It’s an exciting time we live in. New markets are opening, innovative applications are reshaping the IT landscape, and social shifts are driving changes once considered unimaginable. Adapting to these transformations requires a new approach to seeing and thinking.
Investing in Big Data
Fortunately, organizations can masterly navigate the changes transforming their markets and industries. With Big Data analytics (aka predictive or advanced analytics) software, decision makers gain, David Smith – VP of insurance solutions at Igate Patni – explains, “a powerful tool for managing the performance of the organization, both in avoiding risk and recognizing and capitalizing on opportunities.”
By identifying the patterns now shaping tomorrow’s trends – and getting rapid access to crucial real-time insights – organizations can better understand the dynamics changing their enterprises, markets, and industries.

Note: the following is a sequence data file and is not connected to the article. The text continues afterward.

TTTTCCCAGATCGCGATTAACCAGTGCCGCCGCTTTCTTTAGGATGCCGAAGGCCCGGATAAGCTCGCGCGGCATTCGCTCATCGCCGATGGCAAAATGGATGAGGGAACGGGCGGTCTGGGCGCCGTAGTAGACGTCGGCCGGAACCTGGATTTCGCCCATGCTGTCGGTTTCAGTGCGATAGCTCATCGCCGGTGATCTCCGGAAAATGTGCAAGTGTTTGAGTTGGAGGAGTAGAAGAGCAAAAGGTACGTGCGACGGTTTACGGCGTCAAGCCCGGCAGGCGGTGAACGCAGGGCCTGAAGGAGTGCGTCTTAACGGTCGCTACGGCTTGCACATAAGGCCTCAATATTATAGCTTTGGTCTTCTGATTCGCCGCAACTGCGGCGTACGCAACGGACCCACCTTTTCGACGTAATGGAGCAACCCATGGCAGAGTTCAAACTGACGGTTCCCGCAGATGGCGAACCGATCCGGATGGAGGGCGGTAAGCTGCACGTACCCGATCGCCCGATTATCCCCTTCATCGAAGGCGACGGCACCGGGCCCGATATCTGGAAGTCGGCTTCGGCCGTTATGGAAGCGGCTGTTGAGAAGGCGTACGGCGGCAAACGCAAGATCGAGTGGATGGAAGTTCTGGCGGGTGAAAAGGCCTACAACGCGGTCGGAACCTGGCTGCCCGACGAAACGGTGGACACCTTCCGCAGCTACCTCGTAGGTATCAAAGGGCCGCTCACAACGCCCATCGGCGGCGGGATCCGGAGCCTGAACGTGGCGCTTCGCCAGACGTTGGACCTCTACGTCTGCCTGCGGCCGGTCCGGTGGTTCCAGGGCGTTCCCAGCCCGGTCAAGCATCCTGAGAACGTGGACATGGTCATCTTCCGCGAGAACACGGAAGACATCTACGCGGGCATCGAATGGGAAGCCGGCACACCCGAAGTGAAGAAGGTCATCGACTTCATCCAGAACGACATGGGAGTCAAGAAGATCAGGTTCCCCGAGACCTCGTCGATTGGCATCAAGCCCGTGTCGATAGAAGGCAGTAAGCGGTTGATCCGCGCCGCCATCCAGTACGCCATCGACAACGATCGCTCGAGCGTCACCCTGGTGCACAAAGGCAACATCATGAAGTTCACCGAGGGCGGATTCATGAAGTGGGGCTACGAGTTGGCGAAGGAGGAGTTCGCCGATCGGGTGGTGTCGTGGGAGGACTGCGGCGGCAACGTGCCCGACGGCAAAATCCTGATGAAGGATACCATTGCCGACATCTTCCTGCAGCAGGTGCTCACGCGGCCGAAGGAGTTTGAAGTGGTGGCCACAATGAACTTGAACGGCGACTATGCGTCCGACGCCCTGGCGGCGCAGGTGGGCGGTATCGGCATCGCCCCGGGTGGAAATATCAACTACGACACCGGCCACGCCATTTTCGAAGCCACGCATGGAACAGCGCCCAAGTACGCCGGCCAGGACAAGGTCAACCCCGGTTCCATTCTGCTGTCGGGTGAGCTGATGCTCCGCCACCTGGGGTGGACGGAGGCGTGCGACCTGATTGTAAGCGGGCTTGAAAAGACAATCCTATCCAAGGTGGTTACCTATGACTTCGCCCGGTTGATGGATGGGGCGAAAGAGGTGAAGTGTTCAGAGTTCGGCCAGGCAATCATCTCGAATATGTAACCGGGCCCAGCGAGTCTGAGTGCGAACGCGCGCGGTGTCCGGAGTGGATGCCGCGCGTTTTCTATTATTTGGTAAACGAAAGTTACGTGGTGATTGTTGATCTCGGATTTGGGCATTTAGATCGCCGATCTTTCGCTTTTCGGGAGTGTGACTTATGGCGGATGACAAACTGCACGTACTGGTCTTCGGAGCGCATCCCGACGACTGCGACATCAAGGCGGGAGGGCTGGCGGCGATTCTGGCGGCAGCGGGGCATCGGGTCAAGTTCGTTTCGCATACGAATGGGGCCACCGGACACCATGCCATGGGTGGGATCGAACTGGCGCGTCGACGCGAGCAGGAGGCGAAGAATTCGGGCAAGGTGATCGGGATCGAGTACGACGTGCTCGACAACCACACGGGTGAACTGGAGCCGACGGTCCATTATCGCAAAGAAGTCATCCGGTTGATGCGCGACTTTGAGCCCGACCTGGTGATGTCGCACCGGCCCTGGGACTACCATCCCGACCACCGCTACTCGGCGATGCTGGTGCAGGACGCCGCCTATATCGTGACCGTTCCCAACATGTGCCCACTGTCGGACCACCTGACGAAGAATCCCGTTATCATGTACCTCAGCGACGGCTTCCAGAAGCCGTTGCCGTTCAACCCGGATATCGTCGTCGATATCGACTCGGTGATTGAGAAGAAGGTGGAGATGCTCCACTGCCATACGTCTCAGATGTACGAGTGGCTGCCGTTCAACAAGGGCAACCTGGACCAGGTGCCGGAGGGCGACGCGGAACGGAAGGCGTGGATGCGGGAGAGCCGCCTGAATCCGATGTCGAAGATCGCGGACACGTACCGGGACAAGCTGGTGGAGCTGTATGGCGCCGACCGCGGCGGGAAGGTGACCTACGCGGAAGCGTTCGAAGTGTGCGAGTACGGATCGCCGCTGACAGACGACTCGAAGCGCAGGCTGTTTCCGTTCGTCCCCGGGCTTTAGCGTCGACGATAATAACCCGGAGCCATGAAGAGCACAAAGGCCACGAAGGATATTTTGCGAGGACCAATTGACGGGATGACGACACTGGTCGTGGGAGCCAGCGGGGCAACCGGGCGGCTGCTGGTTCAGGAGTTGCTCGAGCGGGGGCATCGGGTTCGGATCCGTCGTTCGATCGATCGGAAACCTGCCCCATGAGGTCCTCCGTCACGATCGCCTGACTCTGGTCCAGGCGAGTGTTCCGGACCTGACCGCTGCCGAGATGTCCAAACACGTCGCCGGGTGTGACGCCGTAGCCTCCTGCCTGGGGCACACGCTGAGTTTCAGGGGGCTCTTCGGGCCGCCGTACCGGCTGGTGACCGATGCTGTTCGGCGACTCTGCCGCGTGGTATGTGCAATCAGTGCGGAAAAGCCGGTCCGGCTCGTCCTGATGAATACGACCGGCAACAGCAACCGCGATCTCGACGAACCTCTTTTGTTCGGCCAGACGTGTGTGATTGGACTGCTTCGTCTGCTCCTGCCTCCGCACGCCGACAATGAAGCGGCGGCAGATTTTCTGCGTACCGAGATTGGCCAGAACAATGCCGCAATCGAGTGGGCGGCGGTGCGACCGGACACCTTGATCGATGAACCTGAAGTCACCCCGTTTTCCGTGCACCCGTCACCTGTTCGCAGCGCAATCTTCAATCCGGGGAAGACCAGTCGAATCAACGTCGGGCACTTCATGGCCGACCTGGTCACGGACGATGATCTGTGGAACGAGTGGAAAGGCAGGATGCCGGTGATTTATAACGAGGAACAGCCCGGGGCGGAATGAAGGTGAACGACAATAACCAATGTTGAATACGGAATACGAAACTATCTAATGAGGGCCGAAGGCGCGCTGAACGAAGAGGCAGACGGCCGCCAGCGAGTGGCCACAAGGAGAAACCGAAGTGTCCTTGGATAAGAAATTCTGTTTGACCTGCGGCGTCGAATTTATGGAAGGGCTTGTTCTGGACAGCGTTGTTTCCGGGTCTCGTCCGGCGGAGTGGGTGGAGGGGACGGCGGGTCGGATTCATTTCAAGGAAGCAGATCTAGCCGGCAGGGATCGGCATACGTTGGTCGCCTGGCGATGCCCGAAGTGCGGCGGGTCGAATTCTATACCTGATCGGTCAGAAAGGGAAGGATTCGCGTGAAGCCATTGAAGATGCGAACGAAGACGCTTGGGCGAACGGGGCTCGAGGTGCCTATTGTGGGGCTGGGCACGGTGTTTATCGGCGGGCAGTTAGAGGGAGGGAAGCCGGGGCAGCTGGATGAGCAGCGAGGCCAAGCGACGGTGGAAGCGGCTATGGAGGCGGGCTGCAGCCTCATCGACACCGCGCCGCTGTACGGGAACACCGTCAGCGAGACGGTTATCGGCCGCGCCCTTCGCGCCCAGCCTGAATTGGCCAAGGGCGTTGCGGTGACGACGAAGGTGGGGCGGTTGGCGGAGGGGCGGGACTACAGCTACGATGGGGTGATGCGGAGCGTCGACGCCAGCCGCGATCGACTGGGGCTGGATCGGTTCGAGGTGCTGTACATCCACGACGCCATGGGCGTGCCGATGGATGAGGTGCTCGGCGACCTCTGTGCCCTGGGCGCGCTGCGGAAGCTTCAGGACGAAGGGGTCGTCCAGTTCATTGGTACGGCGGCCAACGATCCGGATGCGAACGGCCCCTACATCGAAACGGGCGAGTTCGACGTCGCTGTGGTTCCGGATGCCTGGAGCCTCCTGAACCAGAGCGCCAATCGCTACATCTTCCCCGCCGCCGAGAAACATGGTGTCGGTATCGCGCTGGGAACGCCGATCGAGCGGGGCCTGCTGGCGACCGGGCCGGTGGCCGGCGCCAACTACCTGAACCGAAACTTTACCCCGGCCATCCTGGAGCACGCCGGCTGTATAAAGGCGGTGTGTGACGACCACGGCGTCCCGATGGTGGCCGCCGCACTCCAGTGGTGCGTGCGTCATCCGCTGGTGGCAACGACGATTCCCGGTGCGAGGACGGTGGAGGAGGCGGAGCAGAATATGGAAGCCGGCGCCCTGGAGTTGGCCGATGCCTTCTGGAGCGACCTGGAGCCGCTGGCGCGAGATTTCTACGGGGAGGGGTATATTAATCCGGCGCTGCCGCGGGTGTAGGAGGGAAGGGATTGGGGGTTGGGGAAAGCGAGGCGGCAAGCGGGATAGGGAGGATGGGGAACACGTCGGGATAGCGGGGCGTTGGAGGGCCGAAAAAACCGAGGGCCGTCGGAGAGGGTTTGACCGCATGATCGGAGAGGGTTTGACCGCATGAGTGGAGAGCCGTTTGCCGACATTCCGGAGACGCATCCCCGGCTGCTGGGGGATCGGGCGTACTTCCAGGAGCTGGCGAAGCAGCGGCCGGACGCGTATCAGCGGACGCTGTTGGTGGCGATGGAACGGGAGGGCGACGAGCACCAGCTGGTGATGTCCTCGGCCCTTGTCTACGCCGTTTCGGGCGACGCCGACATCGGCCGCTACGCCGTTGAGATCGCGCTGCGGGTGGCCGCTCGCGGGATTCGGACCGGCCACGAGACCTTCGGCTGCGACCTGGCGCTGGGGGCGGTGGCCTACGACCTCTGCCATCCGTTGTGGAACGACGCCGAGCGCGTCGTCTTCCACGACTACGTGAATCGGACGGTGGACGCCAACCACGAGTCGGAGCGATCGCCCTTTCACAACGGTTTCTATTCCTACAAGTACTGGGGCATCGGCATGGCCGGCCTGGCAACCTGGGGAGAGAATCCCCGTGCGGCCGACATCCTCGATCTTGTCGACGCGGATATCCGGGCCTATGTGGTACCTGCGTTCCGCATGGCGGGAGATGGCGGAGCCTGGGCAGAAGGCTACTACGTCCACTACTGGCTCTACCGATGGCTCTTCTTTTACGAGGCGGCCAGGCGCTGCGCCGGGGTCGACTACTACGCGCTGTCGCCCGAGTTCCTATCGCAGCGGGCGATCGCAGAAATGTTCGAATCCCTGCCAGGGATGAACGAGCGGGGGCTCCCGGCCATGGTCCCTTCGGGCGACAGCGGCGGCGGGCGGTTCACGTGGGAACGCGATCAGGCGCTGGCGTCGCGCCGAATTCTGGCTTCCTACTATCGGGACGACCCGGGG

In an InfoWorld Deep Dive report on Big Data analytics, Blue Mountain Labs Founder and CTO David S. Linthicum explains the advantages of gaining the capability to “leverage both structured and unstructured data, and visualize that data together as a single, logical set of information.” He identifies how this software can help organizations shift from traditional BI applications – which primarily show past performance – to Big Data analytics, which provide insight into what is happening right now, and what may likely occur tomorrow, next week, next month, next year.